[33] Accordingly, the Appeal Judge allowed the appeal, set aside Deputy Judge Caplan’s judgment dated December 4, 2014, ordered the appellants to pay the unpaid levies for 2010 to 2013 in the amount of $12,799.81, and granted an unqualified declaration that they are liable to pay the annual levies assessed against their property in accordance with the Trust Deed.

[34] The appellants appeal, with leave, to this court.

Issues

[35] As raised by the appellants, there are several issues on appeal:

(1) Did the Appeal Judge err by:

(a) failing to follow binding appellate precedent, namely, the majority decision in Amberwood;

(b) finding that the benefit and burden exception forms part of the law of Ontario and applies on the facts of this case;

(c) finding that the conditional grant exception forms part of the law of Ontario and applies on the facts of this case;

(d) finding that the principle of res judicata operates to prevent the appellants from arguing that they receive no benefit under the Trust Deed; and

(e) granting declaratory relief requiring the appellants to pay the annual levies under the Trust Deed in perpetuity?

(2) Are the reasons of Deputy Judge Caplan in the second action legally insufficient?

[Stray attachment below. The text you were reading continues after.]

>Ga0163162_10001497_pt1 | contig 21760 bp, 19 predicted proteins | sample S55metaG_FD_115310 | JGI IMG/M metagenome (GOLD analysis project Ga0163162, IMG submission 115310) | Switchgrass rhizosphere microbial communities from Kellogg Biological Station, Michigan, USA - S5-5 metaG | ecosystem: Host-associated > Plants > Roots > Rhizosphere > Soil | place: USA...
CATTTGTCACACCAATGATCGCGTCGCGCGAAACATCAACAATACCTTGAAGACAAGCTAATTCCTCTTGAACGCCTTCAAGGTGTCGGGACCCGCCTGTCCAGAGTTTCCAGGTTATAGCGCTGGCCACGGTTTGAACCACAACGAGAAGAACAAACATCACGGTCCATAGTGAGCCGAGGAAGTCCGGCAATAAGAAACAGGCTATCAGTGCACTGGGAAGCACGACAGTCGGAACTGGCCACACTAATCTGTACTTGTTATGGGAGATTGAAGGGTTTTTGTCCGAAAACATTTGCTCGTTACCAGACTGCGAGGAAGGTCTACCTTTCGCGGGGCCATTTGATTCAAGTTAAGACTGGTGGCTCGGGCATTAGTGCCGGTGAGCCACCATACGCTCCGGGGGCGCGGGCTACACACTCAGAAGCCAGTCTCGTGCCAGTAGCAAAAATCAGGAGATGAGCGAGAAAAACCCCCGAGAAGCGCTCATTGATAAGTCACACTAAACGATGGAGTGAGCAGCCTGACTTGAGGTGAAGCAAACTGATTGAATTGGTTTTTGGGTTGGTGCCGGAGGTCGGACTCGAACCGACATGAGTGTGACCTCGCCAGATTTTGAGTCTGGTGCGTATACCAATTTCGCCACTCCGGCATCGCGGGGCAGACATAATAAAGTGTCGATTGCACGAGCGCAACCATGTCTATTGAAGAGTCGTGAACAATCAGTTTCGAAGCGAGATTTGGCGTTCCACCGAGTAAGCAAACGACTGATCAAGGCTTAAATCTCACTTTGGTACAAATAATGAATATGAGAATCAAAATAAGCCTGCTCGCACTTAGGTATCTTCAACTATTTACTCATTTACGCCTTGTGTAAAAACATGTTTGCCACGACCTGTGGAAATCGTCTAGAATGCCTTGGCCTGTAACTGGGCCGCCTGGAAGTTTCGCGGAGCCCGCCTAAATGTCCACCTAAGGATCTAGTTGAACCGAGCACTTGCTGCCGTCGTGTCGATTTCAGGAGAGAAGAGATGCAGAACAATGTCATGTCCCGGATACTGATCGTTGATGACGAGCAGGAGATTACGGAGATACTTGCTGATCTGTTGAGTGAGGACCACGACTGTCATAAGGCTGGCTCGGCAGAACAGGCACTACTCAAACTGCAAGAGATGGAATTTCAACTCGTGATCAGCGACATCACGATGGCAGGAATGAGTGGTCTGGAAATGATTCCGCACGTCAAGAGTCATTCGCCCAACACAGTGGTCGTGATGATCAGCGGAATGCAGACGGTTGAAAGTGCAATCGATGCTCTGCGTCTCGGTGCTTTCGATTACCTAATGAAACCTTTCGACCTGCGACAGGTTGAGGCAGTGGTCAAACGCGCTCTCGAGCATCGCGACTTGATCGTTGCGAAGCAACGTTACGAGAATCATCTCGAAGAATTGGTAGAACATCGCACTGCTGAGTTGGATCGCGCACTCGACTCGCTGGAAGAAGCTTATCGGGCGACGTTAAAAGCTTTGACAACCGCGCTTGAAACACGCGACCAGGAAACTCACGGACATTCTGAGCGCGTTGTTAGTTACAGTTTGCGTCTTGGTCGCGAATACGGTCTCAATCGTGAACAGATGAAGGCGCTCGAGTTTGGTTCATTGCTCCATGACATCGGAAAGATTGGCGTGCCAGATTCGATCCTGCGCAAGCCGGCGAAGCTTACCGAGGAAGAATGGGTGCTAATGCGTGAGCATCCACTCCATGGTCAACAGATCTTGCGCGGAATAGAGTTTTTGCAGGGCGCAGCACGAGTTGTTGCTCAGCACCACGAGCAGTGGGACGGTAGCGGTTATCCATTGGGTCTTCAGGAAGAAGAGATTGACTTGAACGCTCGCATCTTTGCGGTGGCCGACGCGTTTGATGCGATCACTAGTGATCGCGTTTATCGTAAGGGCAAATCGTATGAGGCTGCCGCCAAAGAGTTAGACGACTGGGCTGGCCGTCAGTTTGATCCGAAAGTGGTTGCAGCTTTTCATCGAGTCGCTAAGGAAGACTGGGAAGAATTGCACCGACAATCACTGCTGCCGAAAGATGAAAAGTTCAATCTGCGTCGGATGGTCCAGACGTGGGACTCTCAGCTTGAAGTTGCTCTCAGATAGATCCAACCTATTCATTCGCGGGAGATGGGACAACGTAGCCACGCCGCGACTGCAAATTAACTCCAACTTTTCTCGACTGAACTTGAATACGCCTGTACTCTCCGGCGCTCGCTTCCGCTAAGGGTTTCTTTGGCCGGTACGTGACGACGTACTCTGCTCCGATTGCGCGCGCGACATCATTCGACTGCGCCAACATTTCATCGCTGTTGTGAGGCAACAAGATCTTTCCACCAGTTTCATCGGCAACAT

Analysis

[36] In my view, it is unnecessary for the disposition of this appeal to address all the grounds of appeal raised by the appellants. For the reasons that follow, I conclude that the Appeal Judge erred in law by failing to follow binding appellate precedent, namely, this court’s majority decision in Amberwood, and by holding that the benefit and burden and conditional grant exceptions to the positive covenants rule apply in this case. In light of these errors, I would allow the appeal and restore the judgment of Deputy Judge Caplan.

(1) Failure to follow binding precedent

[37] The appellants argue that the Appeal Judge erred in law by failing to follow the binding majority judgment of this court in Amberwood. They submit that the Appeal Judge was not entitled to adopt, as she did, the minority opinion in Amberwood as reflecting current Ontario law, either on the basis of an alleged evolution in the English jurisprudence concerning the positive covenants rule or in reliance on her interpretation of the decision of another Superior Court judge in another case.

[38] I agree with these submissions.